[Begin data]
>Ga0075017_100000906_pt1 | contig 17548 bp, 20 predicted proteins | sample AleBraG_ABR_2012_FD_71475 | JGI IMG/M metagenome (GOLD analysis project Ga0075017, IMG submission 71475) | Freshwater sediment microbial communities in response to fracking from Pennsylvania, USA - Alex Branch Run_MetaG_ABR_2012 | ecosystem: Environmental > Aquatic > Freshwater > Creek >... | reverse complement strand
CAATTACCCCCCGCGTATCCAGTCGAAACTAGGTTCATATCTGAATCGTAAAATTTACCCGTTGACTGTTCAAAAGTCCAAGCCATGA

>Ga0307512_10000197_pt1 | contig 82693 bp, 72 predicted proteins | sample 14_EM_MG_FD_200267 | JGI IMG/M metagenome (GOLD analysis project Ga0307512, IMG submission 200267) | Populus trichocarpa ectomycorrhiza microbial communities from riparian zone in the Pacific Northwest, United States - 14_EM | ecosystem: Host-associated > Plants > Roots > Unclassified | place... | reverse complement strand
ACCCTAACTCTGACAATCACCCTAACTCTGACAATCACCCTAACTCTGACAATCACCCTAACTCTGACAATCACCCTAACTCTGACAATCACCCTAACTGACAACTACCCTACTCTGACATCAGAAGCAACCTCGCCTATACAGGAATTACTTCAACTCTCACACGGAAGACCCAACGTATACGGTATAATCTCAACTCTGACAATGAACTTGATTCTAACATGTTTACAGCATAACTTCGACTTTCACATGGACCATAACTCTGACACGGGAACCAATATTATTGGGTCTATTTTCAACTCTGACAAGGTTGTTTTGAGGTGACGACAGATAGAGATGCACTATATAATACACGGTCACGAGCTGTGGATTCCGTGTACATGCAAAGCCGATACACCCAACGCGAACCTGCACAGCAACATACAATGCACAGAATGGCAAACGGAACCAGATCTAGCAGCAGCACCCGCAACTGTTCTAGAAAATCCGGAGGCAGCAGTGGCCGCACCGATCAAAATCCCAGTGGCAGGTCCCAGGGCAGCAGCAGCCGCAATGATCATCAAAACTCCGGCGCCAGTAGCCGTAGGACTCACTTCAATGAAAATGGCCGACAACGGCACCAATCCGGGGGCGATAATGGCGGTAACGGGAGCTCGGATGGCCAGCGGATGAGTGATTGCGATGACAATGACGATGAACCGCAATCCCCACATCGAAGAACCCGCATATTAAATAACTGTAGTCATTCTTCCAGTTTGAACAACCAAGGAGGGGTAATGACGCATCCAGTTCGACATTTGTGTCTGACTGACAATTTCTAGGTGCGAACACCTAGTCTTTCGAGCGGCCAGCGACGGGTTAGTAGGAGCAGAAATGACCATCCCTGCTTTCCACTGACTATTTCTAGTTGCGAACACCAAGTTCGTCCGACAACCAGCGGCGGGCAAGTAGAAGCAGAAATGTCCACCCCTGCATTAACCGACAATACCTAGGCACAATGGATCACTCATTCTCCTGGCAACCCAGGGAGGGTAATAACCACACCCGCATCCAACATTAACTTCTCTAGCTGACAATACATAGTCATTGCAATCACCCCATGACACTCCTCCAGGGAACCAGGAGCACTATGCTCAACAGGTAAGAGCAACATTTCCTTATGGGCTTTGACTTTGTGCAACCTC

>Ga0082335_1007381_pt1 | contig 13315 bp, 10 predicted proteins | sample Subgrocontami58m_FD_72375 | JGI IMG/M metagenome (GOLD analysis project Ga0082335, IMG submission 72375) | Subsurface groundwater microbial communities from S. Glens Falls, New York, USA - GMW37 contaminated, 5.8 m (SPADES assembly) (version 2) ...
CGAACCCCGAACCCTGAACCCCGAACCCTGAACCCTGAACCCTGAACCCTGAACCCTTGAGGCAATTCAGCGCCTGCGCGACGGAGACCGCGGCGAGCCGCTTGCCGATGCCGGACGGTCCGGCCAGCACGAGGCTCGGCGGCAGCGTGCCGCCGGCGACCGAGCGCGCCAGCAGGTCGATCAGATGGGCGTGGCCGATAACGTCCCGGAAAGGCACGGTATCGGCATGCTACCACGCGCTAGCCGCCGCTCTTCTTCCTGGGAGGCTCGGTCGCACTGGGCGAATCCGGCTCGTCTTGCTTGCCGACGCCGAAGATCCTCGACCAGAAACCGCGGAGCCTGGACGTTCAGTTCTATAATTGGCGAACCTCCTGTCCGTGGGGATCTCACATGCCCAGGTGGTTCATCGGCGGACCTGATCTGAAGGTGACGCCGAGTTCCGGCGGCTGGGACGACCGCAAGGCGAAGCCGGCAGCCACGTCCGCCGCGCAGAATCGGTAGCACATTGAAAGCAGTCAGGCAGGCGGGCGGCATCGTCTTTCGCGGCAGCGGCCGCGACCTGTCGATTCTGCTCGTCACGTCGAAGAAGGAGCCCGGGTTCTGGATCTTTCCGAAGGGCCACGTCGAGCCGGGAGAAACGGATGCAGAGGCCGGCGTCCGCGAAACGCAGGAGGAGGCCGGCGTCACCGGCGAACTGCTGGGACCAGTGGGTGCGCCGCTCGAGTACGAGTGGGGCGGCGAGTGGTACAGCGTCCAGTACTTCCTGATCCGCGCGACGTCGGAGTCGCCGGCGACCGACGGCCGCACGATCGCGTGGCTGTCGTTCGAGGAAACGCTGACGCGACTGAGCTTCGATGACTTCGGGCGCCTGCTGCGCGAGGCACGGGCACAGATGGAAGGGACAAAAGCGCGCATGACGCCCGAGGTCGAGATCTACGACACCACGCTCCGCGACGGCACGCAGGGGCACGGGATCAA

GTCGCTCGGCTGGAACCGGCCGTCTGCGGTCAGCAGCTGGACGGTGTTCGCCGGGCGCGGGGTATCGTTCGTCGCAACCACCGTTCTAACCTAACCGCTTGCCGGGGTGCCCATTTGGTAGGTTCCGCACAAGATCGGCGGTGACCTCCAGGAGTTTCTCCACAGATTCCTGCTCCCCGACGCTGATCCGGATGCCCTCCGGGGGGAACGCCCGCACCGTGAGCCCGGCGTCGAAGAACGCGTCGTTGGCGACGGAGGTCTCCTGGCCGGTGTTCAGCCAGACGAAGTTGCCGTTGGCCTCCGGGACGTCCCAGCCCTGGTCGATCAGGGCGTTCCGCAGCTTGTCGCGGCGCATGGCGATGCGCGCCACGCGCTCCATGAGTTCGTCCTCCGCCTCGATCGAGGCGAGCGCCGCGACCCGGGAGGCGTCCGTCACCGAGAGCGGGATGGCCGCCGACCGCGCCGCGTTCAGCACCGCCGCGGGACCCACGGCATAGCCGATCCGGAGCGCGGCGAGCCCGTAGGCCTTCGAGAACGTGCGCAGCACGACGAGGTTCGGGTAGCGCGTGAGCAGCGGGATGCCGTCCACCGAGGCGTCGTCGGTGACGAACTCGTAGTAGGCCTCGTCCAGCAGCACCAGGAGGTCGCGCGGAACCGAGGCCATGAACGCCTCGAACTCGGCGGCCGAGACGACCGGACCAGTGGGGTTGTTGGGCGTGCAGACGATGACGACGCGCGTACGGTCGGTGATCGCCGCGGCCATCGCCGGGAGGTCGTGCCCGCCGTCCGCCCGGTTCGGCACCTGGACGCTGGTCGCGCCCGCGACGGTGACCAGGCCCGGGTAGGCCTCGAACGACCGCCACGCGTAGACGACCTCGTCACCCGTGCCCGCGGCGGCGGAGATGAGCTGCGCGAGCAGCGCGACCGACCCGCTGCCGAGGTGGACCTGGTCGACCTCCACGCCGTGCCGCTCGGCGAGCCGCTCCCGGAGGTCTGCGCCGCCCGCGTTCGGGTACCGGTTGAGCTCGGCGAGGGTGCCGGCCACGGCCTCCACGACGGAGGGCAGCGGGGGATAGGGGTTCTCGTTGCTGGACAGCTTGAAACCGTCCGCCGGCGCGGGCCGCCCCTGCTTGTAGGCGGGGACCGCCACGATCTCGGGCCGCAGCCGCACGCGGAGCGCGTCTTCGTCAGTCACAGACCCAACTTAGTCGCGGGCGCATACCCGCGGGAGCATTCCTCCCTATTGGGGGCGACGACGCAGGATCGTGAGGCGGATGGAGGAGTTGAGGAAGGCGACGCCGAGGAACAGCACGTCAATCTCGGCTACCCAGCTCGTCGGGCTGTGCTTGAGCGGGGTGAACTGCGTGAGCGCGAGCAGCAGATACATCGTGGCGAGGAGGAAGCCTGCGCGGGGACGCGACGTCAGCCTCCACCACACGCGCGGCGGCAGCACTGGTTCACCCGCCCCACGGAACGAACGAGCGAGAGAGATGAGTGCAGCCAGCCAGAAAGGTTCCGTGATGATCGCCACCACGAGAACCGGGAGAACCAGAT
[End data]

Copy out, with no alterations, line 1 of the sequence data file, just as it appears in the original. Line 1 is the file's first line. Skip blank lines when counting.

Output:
>Ga0075017_100000906_pt1 | contig 17548 bp, 20 predicted proteins | sample AleBraG_ABR_2012_FD_71475 | JGI IMG/M metagenome (GOLD analysis project Ga0075017, IMG submission 71475) | Freshwater sediment microbial communities in response to fracking from Pennsylvania, USA - Alex Branch Run_MetaG_ABR_2012 | ecosystem: Environmental > Aquatic > Freshwater > Creek >... | reverse complement strand